Meditation

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    Daily Dharma, August 3rd, 2009 - When is the Perfect Time to Practice? Paid Member

    The perfect time to practice is right now—not tomorrow or next week or when you're less busy, but right now. Nothing is lacking now: The dharma is wide open. All the "if-onlys" in the world are just excuses that keep you from meeting this moment. - Dairyu Michael Wenger, Tricycle Winter 2004 More »
  • Feeding Your Demons Paid Member

    We all have demons. They're not nasty ghouls or goblins or things with horns—they're worse. In "Feeding Your Demons," from the Summer 2008 Tricycle, Tsultrim Allione describes them this way: Demons are our obsessions and fears, feelings of insecurity, chronic illnesses, or common problems like depression, anxiety, and addiction. Feeding our demons rather than fighting them may seem to contradict the conventional approach of attacking and attempting to eliminate that which assails us, but it turns out to be a remarkable alternative and an effective path to liberation from all dichotomies. More »
  • Daily Dharma, July 24th, 2009 - Sogyal Rinpoche on Meditation Paid Member

    When I meditate, I am always inspired by this poem by Nyoshul Khenpo: Rest in natural great peace This exhausted mind Beaten helpless by karma and neurotic thought, Like the relentless fury of the pounding waves In the infinite ocean of samsara. Rest in natural great peace. Above all, be at ease, be as natural and spacious as possible. Slip quietly out of the noose of your habitual anxious self, release all grasping, and relax into your true nature. Think of your ordinary emotional, thought-ridden self as a block of ice or a slab of butter left out in the sun. If you are feeling hard and cold, let this aggression melt away in the sunlight of your meditation. Let peace work on you and enable you to gather your scattered mind into the mindfulness of Calm Abiding, and awaken in you the awareness and insight of Clear Seeing. More »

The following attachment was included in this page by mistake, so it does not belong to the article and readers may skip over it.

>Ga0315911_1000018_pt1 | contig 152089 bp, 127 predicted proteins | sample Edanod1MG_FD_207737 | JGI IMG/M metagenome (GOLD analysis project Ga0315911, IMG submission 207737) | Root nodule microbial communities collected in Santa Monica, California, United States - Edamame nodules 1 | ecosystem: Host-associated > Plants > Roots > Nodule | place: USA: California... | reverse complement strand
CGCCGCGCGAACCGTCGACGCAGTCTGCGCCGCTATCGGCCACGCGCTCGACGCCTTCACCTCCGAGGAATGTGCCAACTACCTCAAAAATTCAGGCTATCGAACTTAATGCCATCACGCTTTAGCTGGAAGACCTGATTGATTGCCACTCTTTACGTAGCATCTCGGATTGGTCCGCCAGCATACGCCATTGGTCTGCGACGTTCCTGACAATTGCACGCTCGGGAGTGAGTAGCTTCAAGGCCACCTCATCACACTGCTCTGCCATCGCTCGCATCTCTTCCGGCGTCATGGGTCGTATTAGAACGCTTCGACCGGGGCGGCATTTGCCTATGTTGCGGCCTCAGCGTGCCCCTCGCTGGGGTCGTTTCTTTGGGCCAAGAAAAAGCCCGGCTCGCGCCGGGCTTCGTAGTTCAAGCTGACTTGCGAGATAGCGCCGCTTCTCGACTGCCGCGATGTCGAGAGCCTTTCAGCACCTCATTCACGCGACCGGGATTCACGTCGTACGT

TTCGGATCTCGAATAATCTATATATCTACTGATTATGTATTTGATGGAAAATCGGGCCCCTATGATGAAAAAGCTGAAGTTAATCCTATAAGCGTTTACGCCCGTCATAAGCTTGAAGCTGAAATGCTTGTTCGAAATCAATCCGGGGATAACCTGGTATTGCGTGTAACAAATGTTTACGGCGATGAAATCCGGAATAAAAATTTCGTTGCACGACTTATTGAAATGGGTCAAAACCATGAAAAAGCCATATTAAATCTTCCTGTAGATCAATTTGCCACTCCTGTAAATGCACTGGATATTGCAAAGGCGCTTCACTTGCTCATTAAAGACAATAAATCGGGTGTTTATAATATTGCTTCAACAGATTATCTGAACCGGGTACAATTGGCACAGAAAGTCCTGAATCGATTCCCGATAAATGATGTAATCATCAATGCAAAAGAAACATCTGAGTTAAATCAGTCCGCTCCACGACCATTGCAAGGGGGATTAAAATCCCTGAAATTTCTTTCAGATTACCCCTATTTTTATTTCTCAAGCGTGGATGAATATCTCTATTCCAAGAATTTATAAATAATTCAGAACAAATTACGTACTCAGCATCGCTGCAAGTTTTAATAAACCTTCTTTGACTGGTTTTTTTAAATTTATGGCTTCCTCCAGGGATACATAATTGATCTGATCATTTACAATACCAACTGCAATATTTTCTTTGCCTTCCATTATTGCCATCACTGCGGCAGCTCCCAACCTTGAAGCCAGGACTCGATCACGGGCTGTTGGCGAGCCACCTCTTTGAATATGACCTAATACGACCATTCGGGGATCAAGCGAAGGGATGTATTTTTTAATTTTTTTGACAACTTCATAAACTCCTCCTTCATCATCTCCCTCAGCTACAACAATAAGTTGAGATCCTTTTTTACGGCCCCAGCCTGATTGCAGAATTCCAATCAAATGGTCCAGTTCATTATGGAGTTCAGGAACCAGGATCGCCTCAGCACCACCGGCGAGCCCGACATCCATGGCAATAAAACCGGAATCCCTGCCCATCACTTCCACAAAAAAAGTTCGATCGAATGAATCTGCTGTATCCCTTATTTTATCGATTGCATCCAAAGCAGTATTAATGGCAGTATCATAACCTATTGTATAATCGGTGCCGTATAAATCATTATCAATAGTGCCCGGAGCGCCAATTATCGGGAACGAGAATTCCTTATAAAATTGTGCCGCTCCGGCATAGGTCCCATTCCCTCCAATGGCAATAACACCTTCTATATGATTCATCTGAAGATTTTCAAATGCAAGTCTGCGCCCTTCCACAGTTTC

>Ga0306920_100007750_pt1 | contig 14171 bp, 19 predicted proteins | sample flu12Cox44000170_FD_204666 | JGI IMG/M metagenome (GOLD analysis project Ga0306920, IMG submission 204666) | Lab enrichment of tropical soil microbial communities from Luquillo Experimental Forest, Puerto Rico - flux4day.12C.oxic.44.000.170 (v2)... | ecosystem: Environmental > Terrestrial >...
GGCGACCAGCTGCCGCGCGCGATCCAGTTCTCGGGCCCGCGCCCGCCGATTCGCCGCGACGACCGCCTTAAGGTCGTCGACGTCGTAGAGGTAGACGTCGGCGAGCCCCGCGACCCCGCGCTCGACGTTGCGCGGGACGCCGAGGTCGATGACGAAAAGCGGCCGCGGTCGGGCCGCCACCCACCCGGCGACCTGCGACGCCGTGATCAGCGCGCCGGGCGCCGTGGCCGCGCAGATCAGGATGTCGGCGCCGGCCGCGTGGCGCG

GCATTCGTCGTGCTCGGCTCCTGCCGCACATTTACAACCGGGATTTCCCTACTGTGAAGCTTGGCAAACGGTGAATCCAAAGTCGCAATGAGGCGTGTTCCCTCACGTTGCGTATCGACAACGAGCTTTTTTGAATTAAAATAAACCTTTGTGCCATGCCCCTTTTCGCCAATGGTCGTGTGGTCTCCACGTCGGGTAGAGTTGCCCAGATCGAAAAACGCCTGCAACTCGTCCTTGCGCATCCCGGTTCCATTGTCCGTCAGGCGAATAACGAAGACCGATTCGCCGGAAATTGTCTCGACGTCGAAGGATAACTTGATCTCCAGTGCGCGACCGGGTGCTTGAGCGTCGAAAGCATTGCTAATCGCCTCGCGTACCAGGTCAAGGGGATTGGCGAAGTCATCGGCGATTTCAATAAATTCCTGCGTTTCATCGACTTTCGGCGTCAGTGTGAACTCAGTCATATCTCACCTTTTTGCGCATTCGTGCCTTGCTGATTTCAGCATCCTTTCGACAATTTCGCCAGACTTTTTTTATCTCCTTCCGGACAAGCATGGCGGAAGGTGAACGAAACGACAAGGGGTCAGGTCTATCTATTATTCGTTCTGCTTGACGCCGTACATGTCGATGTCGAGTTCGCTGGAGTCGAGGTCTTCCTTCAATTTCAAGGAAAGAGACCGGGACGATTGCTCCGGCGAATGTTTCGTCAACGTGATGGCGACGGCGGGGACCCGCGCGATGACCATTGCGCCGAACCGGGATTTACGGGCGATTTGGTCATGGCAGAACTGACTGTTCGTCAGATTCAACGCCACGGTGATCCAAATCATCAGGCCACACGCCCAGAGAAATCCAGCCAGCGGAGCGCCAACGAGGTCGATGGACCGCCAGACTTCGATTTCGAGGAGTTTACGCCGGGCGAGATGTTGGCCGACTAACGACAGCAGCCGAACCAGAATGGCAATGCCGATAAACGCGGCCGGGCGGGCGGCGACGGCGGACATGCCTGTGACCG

• Who's the happiest man in the world? Paid Member

    According to an opinion piece by Daniel Goleman in this morning's New York Times ("Sitting Quietly, Doing Something"), Yongey Mingyur Rinpoche is. And the reason is no secret: So how did he get that way? Apparently, the same way you get to Carnegie Hall. Practice. Buddhist meditation practice, that is. According to Goleman, Mingyur Rinpoche is an "Olympic-level meditator," logging more than 10,000 hours on the cushion. Goleman cites neuroscientist Richard Davidson's studies on meditation's effect on the brain to explain why these spiritual athletes are so cheerful. There is a strong correllation, Goleman explains, between committed meditation practice and increased activity in the areas of the brain associated with positive moods: The more lifetime hours of practice, the greater the increases tended to be. More »
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    Daily Dharma, July 16th, 2009 - Attention to Breathing Paid Member

    Traditionally, in the meditation instructions handed down from the Buddha, attention to breathing is understood as part of the overall practice of mindfulness of body. Sit here and feel the body breathing in (however short or long the breath, let it be that way) and breathing out (don't try to make the breath deeper or longer, just let it be however it is). Gaylon Ferguson, Natural Wakefulness (Shambhala Publications) Sign up for the Daily Dharma or Tricycle Community Newsletter More »
  • Tricycle Community 6 comments

    Overcoming Anxiety Paid Member

    I understand that long-term meditation is supposed to help squash more quickly those moments of anguish that arise, but for those of us– the vast majority, I imagine– who are not advanced practitioners, how do we handle the regular hiccups in life that threaten to cause damage? How do we manage our anger when someone elbows us on the street? Or when someone close to us treats us poorly? Or simply when that unexplainable bubble of anxiety rises in our throats? When you can’t just stop and meditate, what do you do? More »